Getting The Most From Your Piano Lessons

June 17, 2014

Learning how to play musical instruments such as the piano can help you see the world in a new way. Music will take on new meaning for you and you may even find a way to make money from it. However, even if you just do it for fun, piano lessons can be well worth the effort and money. They will keep your mind young and healthy and you’ll soon find that sitting at the keyboard at the end of a long day is a fantastic way to relax and unwind.

Taking formal lessons is much better than just learning to play by ear. A teacher will show you how to sit, how to move your hands and fingers to the best advantage and the many different techniques of playing the instrument. You’ll learn too how to read musical notation and about the theory of music, which will be useful for learning other instruments too. In other words, learning to play the piano can become the basis from which you can learn other instruments too.

When you start taking lessons, the first pieces you’ll learn will be very simple, sometimes using only one or two notes. Remember though that it’s unrealistic to want to play complicated sonatas when you’re just beginning to learn. These simple pieces that don’t really sound like much form the foundation on which to build. They’re there to help you get used to the instrument and the different sounds you can create and they help you to master the basic techniques, so be patient.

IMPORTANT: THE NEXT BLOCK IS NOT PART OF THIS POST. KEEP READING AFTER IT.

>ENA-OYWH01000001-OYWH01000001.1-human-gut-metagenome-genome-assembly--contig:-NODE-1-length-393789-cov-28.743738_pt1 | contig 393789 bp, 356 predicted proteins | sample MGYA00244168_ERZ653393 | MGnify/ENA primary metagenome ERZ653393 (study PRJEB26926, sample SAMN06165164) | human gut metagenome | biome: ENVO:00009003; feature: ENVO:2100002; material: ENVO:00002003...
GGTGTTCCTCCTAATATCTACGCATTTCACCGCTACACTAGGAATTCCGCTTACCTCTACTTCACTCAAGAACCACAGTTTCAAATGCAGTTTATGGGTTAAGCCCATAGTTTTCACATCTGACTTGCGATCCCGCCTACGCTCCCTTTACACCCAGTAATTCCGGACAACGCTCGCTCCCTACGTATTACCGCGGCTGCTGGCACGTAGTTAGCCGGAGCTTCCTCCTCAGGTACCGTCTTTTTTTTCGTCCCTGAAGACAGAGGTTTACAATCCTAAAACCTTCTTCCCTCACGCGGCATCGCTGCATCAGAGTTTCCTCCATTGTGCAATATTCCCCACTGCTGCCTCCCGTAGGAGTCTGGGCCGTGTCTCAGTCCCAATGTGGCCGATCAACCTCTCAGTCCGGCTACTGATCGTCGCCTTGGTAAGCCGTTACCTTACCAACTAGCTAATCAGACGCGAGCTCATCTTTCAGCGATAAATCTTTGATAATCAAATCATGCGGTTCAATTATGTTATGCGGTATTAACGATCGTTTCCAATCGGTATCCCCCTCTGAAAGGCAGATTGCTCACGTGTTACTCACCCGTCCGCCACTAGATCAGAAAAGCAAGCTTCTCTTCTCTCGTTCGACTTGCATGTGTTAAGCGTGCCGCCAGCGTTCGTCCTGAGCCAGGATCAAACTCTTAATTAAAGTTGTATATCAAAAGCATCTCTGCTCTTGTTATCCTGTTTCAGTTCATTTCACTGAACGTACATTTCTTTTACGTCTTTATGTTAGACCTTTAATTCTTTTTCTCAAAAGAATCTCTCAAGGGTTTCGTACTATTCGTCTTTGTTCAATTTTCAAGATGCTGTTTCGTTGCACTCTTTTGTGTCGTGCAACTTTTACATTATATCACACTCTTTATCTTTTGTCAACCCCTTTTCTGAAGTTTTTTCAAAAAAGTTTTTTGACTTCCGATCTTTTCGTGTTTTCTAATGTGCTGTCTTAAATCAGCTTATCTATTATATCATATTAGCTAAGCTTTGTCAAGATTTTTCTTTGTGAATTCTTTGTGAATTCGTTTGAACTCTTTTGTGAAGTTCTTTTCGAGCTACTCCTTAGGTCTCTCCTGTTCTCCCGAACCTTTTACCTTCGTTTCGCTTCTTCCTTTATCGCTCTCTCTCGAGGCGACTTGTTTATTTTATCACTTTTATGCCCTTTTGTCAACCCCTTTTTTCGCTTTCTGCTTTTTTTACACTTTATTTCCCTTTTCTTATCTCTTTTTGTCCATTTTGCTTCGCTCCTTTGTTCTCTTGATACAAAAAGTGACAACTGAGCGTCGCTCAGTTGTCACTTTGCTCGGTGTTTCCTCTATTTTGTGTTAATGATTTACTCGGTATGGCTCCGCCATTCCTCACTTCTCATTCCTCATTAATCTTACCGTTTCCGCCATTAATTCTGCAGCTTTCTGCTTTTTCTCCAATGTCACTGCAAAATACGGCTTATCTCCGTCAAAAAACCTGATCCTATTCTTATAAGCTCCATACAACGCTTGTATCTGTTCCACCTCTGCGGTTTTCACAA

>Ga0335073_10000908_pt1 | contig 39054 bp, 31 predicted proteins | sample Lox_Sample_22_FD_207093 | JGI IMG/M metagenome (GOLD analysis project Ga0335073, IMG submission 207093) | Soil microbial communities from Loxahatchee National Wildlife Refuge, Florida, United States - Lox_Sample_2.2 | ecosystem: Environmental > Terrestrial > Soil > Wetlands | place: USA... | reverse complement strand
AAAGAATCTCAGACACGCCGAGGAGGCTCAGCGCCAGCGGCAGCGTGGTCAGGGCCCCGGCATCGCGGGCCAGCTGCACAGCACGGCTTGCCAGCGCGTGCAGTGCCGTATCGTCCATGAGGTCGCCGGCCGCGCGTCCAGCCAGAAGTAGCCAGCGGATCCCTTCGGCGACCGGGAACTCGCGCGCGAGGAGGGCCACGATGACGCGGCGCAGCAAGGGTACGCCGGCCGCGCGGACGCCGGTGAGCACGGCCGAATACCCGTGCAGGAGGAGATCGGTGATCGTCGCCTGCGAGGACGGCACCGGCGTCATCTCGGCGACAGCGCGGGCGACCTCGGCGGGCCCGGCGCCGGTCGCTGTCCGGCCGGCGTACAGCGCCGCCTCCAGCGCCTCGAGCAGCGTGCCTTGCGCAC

A great thing about learning to play music is that it also teaches you discipline. You can’t just sit back and wait for the magic to happen; you need to work for it. This involves practicing and practicing, preferably every day. The more you practice, the sooner you’ll see some progress.

Many aspiring pianists find that the most boring aspect of learning is having to practice scales and arpeggios. However, these shouldn’t be neglected. They help you understand the different keys but they’re also excellent as exercises for your fingers. If you can play scales well, you’ll be able to play the more difficult parts of pieces by composers such as Mozart with ease.

Learning to master any instrument is not only about actual playing. You also need to learn the theoretical aspects of music, such as what different notes mean, how music is structured and what all those Italian terms mean. Your teacher should teach you some theory at least once every two or three classes.

Your choice of teacher is very important. This is the person who will help you unlock the secrets of music and there should be a good rapport between the two of you. A great teacher isn’t necessarily the most accomplished pianist but instead is the one who will push you, support you and encourage you to become the best you can be.

Most great pianists will tell you that they got where they are not only because of their talent, hard work and discipline. They also persevered, even when things were difficult. If you keep it up and don’t let any setbacks stop you, you may follow in their footsteps and become one of the greats yourself.

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posted in Music by Ina Hunt

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